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California to Receive $1.5 Million to Help Small Companies Deal with the Y2K Bug

Commerce Secretary William Daley announced today that two manufacturing extension centers in California will receive a total of more than $1.5 million in federal funding to help small manufacturers in the state deal with the year 2000 computer problem.

The centers are: California Manufacturing Technology Center, Hawthorne, serving the Los Angeles area ($1,410,328) and San Diego Manufacturing Extension Center, Inc. ($144,403). Both centers are affiliated with the Manufacturing Extension Partnership, a program of the Commerce Department’s National Institute of Standards and Technology.

"Small manufacturers in California, and throughout the country, need to pay attention to this potential problem today," said Daley. "If they do not, they risk losing their customers and income," he said.

The centers will use the funding to support their Y2K action planning and consultation programs which are helping small manufacturers identify and assess potential Y2K problems, develop contingency plans, and plan and manage remediation projects.

The year 2000 date problem, often called "Y2K" or the "millennium bug," refers to the failure of a computer program or system because the "00" year designation is misinterpreted or mistaken for "1900." The Stamford, Conn.-based GartnerGroup, a leading authority on information technology issues; the National Federation of Independent Business; and other organizations have reported that many small businesses have not yet taken steps to address year 2000 problems. Many that are addressing problems with their computer systems may be overlooking potential problems embedded in other systems such as machine controllers and building control systems.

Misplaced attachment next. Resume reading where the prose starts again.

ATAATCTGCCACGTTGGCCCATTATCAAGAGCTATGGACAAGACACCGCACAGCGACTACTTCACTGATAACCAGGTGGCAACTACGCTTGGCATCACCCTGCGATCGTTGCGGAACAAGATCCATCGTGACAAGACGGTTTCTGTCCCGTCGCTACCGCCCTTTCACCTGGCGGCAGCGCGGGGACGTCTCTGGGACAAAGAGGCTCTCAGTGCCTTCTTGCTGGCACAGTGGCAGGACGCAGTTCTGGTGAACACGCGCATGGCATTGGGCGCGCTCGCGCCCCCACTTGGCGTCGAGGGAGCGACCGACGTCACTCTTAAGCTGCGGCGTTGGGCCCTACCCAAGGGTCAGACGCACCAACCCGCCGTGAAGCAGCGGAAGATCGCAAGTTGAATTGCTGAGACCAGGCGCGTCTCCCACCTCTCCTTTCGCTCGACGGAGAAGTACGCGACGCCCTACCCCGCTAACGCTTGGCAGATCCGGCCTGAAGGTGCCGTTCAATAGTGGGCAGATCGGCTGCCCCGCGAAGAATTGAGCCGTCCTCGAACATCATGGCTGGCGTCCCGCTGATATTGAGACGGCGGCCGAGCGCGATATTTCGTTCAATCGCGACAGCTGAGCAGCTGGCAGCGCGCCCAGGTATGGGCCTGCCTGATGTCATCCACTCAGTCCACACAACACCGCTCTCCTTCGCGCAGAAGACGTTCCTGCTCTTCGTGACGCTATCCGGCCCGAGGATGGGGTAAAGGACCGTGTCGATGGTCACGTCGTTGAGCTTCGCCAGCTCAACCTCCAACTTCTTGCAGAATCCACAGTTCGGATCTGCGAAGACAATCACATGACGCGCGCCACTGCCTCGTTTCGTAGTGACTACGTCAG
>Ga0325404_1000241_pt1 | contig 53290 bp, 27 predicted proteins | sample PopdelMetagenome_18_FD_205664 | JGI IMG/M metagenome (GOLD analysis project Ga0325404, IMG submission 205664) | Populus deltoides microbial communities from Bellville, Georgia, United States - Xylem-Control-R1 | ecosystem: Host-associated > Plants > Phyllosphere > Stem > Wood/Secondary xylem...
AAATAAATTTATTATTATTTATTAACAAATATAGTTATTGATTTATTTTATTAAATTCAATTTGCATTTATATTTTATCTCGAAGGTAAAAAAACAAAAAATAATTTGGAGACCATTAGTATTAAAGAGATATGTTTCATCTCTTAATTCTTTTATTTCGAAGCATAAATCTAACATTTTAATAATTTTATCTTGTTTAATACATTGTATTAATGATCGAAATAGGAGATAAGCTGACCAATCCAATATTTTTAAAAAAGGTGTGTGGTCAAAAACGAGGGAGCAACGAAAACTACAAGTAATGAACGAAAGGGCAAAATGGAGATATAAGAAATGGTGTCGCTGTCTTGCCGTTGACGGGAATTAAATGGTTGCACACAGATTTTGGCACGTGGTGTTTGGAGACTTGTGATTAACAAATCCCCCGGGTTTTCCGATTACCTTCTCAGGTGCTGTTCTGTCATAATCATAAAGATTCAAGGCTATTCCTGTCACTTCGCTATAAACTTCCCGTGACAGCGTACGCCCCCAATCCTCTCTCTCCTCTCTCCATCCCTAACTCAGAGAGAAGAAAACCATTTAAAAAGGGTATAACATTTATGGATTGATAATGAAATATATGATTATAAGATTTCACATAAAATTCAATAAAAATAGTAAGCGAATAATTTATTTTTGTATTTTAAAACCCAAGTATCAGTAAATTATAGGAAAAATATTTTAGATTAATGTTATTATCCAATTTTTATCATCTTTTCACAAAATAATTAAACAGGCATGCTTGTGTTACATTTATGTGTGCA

NIST's MEP is a nationwide network of manufacturing extension centers providing a wide array of business and technical assistance to smaller manufacturers in all 50 states, the District of Columbia and Puerto Rico. Through MEP, manufacturers have access to more than 2,000 manufacturing and business advisers whose job is to help firms make changes that lead to greater productivity, increased profits and enhanced global competitiveness.

For more information on Y2K or other services, small manufacturers can call 1-800-MEP-4MFG (637-4634) to reach their local MEP center or visit the MEP web site at

As a non-regulatory agency of the U.S. Department of Commerce's Technology Administration, NIST promotes economic growth by working with industry to develop and apply technology, measurements and standards through four partnerships: the Measurement and Standards Laboratories, the Advanced Technology Program, the Manufacturing Extension Partnership and the Baldrige National Quality Program.

California contacts: California Manufacturing Technology Center, Robert Fleming, (310) 263-3064; San Diego Manufacturing Extension Center, Inc., Dennis Schultze, (619) 530-4890 x1220.

1999: The Year of the Small Manufacturer

In recognition of small manufacturers’ extraordinary contributions to the economic strength and well-being of the United States, the U.S. Department of Commerce and the National Governors’ Association have declared 1999 as "The Year of the Small Manufacturer." Throughout 1999, NIST MEP and its network of centers are planning a series of events to celebrate the achievements of small manufacturers.

Released May 12, 1999, Updated November 27, 2017